Waiting for walleye

Anglers line the Maumee
River, Monday, April 21, 2014, trying to catch walleye. (Photos: J.D.

PERRYSBURG – It looks like nothing can keep a walleye fisherman down.
High water. Frigid temperatures. Late-season snow. They’ve all conspired to deter anglers from braving
the Maumee River in hopes of hooking the fish.
It doesn’t look like it’s worked.
Fishermen could be seen in droves on the river late last week – on Thursday, they were in profusion on
the western side of the Perrysburg/Maumee bridge, hip deep in the chilly water or casting their lines
from the decks of outboard launches. A good number were also trying their luck east of the bridge at
Orleans Park, said to have some of the best walleye fishing on the river.
For Anthony Sims, it wasn’t all about the walleye. About to make his first foray of the day into the
river Thursday morning, he said he likes "the serenity, the peacefulness, the harmony with the
people." That’s what brought him down from Ann Arbor to stay with family for the duration of the
walleye run.
The walleye run typically begins March 1 and finishes April 30, with the first two weeks in April being
the prime time to catch the fish. However, ice on the Maumee leftover from this winter’s unusually harsh
temperatures, as well as abundant precipitation, delayed the run. Additionally, while there were windows
for good fishing earlier this month, subsequent high water worked to keep anglers away as the Maumee
reached minor-to-moderate flood stages.
Fish moving out of Lake Erie into the Maumee and Sandusky rivers to spawn instigates the walleye run each
year – the fish congregate in the rivers in the hundreds of thousands as the water warms up. A female
walleye can lay more than 400,000 eggs during the period.
Anglers this year have a limit of four walleye per day – the same as in 2013 – with fish 15 inches and
longer being eligible to keep.

Paul Makar, of
Perrysburg, leaves the Maumee River with an empty fishing net. Makar has been fishing for Walleye in the
Maumee River since 1995.

The fortunes of anglers seemed to be variable Thursday.
For Sims, "they’re really running slow this week," but that didn’t mean he was coming out of
the river empty-handed.
"So far, I got 12," he said, giving a running tally of his catch during the run. "This is
all I do every day."
Mike Kaufman, of Muncie, Ind., who came up with his friend Jason Hangen, Greenville, had caught one fish
so far. Hangen commented that a recent cold front that kept temperatures Thursday morning down into the
high 40s "really hurt us. Last weekend was phenomenal."
Ron Doss, of Ashland, however, seemed to have the best fisherman’s luck at Orleans Park – Thursday was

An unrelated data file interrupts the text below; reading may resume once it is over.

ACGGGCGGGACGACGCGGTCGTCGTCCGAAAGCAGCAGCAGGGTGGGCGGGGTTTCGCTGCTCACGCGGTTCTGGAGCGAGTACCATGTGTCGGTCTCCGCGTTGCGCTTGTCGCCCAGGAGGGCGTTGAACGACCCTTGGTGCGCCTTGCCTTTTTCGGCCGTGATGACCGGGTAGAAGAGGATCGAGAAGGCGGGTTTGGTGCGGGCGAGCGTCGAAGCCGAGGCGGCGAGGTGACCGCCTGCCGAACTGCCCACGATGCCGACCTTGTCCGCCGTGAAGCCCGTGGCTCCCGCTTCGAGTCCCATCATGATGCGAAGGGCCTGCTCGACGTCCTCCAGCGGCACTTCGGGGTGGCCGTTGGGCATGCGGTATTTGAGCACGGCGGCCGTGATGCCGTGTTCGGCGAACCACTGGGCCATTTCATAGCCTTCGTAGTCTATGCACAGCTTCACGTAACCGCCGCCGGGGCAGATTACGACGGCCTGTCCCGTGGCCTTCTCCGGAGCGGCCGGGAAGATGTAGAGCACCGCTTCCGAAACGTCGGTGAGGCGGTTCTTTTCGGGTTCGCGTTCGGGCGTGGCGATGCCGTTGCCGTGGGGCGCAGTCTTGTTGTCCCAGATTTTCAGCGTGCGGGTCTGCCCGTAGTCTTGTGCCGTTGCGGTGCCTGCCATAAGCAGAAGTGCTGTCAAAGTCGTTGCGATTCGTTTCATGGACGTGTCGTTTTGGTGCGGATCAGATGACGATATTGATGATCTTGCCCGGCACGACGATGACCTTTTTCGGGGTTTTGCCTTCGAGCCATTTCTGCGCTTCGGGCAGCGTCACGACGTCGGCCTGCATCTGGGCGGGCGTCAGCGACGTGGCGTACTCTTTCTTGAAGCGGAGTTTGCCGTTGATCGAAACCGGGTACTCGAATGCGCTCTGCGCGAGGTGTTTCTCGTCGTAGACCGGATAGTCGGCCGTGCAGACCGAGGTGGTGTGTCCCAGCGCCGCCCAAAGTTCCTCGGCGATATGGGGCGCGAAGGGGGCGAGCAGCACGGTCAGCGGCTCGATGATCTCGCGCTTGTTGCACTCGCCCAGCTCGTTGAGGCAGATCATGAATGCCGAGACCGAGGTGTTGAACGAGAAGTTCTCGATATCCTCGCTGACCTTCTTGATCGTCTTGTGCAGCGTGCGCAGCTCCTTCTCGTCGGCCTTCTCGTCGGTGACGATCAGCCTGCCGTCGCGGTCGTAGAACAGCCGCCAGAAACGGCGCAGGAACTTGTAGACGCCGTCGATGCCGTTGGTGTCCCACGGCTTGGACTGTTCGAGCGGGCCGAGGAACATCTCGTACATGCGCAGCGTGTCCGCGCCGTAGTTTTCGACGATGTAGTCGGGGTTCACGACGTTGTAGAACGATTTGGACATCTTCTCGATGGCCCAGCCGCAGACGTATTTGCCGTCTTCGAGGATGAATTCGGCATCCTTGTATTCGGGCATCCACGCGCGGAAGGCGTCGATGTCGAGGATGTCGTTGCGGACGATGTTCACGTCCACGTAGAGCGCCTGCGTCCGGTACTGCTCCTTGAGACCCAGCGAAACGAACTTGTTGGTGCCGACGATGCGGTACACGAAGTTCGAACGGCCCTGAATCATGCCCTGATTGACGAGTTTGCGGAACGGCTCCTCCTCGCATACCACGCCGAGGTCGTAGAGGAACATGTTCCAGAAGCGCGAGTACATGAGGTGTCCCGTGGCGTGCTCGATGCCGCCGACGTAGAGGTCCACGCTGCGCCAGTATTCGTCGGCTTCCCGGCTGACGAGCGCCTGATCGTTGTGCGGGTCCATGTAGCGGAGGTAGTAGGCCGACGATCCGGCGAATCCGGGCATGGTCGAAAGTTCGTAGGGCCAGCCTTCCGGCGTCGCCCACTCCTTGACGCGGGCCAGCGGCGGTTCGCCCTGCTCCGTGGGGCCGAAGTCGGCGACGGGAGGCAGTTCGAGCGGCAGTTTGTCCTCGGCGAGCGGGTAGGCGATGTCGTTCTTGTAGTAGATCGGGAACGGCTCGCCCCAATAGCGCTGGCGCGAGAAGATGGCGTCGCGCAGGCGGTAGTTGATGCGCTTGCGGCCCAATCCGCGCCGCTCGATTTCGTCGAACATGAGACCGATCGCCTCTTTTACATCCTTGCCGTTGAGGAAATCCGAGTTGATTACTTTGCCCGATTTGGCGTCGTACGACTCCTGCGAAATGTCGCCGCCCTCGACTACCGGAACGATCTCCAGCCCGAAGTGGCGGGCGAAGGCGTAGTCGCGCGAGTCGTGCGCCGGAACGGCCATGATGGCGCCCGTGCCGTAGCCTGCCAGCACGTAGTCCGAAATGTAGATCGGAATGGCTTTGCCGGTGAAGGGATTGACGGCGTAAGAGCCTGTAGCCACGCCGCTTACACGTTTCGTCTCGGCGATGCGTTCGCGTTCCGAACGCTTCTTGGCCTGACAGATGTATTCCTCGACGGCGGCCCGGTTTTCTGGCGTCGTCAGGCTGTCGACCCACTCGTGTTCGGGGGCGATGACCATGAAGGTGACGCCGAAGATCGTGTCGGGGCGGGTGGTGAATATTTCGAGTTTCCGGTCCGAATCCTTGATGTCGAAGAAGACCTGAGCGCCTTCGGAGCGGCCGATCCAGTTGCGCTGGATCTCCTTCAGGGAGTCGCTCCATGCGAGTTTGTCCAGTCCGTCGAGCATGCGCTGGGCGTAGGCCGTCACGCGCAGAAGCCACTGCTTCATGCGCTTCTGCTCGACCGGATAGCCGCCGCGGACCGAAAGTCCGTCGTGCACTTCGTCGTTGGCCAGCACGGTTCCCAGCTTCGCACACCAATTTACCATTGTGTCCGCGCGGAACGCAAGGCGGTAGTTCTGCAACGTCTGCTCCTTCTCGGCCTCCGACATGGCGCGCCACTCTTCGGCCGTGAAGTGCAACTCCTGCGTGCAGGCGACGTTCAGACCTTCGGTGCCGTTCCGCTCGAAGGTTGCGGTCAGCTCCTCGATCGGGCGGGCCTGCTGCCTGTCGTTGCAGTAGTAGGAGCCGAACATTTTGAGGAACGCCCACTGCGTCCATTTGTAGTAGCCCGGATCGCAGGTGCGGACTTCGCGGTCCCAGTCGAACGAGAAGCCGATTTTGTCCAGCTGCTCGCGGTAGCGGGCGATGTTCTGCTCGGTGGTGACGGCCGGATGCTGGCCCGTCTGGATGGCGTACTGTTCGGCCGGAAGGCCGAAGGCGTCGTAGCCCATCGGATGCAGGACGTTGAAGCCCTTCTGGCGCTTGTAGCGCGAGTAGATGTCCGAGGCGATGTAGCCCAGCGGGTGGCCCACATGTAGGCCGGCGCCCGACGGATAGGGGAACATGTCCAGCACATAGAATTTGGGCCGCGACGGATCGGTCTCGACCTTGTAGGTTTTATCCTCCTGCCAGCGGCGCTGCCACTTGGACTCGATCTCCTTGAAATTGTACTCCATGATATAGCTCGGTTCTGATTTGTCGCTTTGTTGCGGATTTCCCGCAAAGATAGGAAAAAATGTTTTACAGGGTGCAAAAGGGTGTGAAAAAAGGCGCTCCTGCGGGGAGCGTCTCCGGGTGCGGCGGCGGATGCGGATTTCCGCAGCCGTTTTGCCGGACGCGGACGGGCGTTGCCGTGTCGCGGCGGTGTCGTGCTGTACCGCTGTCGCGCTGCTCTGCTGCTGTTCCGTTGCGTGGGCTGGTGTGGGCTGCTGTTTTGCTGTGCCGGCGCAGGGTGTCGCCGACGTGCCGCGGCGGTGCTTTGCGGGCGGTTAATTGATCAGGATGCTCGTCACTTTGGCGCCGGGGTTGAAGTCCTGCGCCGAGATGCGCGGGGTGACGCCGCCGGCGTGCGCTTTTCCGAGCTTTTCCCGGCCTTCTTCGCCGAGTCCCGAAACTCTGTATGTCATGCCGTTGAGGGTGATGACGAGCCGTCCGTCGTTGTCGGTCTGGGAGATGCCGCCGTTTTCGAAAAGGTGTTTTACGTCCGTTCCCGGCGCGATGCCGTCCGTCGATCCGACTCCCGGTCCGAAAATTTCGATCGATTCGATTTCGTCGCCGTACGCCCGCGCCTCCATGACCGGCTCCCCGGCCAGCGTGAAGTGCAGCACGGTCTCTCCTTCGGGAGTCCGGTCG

his first day out on the river, and by 10:45 he’d already "limited out," displaying a stringer
of four fat walleye. He said he’d also hooked several other fish but had to throw them back. He even had
a "one that got away" story – a walleye he estimated at 7 to 8 pounds that just missed getting
into his net.
"I fished in the same spread I did last year," Doss said, noting he planned to bring his wife
up for fishing on Sunday.
"She does pretty good," he said, adding he would probably fish once a week until the end of the
The walleye run isn’t simply a Northwest Ohio phenomenon – the event has made a splash on social media,
with blogs and other online social networks catching fish fever. One local walleye run blogger posted
that his site had garnered more than 21,000 page views from 1,400 unique visitors since February. Some
anglers are sharing their catches via Twitter, or the photo micro-blogging site Instagram.
The Schroeder Farm Campground, located along the river two miles west of Fort Meigs, was also getting
into the social networking spirit on its Facebook page, posting photos of anglers and their abundant
fish, many of whom appeared to have "limited out."
Heather Shramko of Schroeder Farm said they had more than 100 fishermen at the site over the past week,
with many of them reeling in good luck.
"It started off slow, but it’s going very well right now," she said.
One commonality amongst the fisherman baiting hooks for walleye – they all have their favorite way to
cook them.
For Sims, frying or flouring the fish wasn’t the way to go.
"I like mine baked, or lightly sautéed," often with some lemon or tarragon, he said.
Kaufman and Hangen, on the other hand, prefer frying or grilling their catch.
Doss said he planned to take his walleye and fry up their cheeks – bite-sized morsels along the side of
the head, considered a delicacy – Thursday night, and then save the rest of the fish until he had a good
quantity of morel mushrooms.
"I’ll invite friends over and have a big ol’ fish fry," he said.